Lucas Licensing Portfolio Review at WonderCon
Tuesday, March 10, 2009
RUEL DeGUZMAN I'm trying to squeeze in a little bit of work into my portfolio. I got a few pages to complete. I'm hoping to possibly get a chance to work with Lucas Licensing. I've done some comic book portfolio reviews then I changed my path to more concept art. I've been to the San Diego Comic-Con and previous WonderCons. But I didn't do it for a couple years because of previous reviews where I got a lot of good feedback and felt I had a lot of work to do. So I waited a little while till I felt confident enough to come back.
The thirty-year-old DeGuzman is waiting to get into is the Lucas Licensing Portfolio Review. The company handles $8 billion in licensing and merchandizing for properties such as Star Wars and Indiana Jones . Troy Alders is Lucas' director of licensing and merchandise, he also teaches at The Academy of Art University in San Francisco. He likes coming to these venues because he gets to meet artists who are also obsessed fans.
While WonderCon fans enjoyed the bustle of the convention, young artists were getting serious face time with Troy Alders at the Lucas Licensing Portfolio Review (Tony Weidinger)
TROY ALDERS: You can find people here that you can't find at any agency or trade publication. You find people here who have basically dedicated 18 hours a day to their favorite popular culture thing and sometimes you get amazing work that you couldn't find anywhere else because the level of passion and commitment they bring to their work. Fans like this really only exist at places like Comic-Con and WonderCon.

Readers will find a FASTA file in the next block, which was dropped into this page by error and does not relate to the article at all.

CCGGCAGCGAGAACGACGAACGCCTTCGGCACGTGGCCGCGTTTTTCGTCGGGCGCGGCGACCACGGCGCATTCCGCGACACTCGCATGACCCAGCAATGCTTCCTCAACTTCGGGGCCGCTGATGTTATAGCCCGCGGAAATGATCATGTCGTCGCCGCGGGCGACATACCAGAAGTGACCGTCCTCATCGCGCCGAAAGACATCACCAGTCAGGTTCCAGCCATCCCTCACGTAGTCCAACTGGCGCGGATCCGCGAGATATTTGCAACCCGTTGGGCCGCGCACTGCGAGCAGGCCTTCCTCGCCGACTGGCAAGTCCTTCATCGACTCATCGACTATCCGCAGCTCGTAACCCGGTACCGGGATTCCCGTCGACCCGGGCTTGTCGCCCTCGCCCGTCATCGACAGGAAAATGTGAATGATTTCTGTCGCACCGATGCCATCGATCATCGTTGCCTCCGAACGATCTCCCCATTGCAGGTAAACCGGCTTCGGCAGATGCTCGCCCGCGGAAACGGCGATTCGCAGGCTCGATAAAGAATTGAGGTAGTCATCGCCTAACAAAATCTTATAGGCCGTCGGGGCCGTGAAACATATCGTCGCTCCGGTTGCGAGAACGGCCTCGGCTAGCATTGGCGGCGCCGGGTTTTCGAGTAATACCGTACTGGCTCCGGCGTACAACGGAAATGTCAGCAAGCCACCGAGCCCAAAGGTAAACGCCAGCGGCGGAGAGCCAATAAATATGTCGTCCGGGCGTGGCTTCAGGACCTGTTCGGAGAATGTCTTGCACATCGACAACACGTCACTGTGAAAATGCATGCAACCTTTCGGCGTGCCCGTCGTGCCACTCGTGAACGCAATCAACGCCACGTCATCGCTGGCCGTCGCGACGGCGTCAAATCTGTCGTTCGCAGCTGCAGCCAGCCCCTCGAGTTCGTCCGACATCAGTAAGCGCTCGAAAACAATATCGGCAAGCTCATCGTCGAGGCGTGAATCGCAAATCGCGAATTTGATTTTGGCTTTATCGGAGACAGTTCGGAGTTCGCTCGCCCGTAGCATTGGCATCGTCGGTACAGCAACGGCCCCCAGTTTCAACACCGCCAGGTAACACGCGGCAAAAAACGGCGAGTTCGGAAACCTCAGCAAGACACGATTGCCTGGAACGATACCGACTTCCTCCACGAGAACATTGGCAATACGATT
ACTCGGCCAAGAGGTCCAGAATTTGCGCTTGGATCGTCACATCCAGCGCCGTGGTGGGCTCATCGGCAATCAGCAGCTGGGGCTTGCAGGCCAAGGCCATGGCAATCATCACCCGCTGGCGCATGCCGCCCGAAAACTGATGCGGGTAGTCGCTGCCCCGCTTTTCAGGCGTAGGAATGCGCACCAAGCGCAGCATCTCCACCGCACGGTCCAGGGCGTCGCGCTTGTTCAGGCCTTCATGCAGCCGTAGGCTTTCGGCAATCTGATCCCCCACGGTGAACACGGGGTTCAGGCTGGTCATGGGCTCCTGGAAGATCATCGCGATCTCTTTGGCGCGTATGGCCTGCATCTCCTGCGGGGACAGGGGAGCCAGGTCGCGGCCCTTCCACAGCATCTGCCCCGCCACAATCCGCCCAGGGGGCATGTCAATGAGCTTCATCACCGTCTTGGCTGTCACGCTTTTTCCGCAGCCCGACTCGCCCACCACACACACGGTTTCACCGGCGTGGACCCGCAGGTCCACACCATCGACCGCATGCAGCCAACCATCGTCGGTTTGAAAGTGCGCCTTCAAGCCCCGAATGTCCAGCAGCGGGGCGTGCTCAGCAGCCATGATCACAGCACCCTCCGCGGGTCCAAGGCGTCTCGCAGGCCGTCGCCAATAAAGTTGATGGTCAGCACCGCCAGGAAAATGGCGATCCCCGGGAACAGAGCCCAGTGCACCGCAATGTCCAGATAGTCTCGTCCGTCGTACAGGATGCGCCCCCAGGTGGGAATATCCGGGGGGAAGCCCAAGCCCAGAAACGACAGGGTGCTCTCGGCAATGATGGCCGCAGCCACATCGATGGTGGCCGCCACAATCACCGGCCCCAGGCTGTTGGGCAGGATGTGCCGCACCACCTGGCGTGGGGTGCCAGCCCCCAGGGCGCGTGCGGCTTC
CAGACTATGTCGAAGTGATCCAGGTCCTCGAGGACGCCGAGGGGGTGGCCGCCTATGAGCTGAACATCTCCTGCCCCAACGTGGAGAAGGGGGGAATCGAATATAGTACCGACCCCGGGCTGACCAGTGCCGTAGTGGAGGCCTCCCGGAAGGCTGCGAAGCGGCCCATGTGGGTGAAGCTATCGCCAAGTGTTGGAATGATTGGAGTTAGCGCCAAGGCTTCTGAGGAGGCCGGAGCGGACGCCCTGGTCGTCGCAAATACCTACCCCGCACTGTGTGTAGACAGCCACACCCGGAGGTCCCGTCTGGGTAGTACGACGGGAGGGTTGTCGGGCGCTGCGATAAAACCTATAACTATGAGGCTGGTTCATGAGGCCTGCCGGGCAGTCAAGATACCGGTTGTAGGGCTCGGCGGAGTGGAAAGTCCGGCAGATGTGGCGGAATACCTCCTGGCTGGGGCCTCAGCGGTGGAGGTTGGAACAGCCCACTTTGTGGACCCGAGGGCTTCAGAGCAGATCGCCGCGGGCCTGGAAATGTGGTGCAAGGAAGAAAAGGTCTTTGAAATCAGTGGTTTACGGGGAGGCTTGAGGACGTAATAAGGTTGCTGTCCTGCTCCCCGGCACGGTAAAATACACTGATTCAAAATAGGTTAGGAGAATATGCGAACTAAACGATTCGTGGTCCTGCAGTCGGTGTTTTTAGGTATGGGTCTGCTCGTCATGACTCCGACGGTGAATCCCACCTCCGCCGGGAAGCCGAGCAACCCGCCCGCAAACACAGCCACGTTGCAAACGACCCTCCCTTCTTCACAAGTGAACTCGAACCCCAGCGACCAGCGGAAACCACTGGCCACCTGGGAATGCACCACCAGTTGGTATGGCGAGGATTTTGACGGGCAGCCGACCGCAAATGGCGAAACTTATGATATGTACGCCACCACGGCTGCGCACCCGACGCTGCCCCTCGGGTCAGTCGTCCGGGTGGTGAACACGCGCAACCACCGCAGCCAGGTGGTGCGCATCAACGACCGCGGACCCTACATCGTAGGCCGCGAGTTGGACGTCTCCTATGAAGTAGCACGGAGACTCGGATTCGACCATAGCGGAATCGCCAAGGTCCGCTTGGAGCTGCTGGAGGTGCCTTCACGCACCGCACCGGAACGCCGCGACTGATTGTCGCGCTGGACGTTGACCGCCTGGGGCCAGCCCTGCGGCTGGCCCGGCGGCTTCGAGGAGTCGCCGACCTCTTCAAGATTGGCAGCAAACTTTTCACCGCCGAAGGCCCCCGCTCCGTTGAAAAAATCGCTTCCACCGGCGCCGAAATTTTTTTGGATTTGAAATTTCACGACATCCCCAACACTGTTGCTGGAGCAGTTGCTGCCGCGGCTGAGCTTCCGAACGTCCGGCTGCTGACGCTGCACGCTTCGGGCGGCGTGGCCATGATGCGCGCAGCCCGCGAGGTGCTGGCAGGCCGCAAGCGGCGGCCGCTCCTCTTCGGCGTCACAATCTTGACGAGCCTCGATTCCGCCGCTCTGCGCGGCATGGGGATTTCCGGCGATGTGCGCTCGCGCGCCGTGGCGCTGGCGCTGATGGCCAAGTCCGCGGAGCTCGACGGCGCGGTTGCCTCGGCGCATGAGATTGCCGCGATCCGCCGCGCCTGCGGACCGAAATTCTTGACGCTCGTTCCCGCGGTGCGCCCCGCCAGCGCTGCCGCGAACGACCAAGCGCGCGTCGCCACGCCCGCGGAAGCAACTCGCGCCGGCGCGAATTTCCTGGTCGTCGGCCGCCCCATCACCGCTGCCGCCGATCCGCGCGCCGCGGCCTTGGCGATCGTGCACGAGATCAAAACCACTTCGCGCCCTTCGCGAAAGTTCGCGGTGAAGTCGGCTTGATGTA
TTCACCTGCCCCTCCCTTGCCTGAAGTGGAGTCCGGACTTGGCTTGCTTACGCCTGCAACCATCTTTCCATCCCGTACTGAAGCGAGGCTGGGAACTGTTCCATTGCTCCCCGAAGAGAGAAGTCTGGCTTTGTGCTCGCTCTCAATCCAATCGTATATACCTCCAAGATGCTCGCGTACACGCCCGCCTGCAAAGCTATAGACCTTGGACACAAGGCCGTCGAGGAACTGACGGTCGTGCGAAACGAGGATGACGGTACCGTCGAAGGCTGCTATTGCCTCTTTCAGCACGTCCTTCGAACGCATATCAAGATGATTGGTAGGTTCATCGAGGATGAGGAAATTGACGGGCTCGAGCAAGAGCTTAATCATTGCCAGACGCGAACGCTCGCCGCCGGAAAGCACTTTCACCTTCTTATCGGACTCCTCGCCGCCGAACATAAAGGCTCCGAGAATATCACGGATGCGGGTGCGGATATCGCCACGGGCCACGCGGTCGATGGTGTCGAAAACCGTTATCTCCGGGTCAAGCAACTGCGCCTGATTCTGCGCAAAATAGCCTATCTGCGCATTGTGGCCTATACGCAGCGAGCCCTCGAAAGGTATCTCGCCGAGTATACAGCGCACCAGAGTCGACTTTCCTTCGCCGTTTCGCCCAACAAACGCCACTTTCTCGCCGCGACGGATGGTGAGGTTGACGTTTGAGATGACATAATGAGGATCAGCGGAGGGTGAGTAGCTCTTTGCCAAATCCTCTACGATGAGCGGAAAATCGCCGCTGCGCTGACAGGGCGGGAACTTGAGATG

Among those fan artists waiting in line with DeGuzman is Mark Hyzer , who already has his foot in the door professionally.
MARK HYZER: I graduated from Cleveland institute of art just one year ago and I've been doing freelance artwork for Wizard and Magic. and every time I see one of these portfolio reviews I go to it because they give you some tips and more often than not they will give advice.
Hyzer's art is very polished. He says the innovation he introduced to his work was including children in the fantasy art.
MARK HYZER: Everyone does fantasy art work with monsters and fire but as a side gimmick I put children in. If you have a monster, a car on fire, and children, suddenly people read things into it.
In contrast to Hyzer is Heather Dresbach. She's still in school.
HEATHER DRESBACH: I just want to show my portfolio to Lucas Licensing to see what I need to work on. I graduate in December and I just want feedback from them.
Falling somewhere between the two in terms of skill and experience is Austin Bath.
AUSTIN BATH: I came to WonderCon because I love comics and digital entertainment. But I was hoping to find some job opportunities as well. I think I'm a pretty harsh self-critic so I don't know if I need to be shot down any more. I've come to realize that there are lots of opportunities but I think for every artist what's more important is being happy with your own work and being confident about it and being able to present yourself in a confident way and that will only happen if you know you are good, if you know you're hot shit and you work really, really hard. That's what I've learned.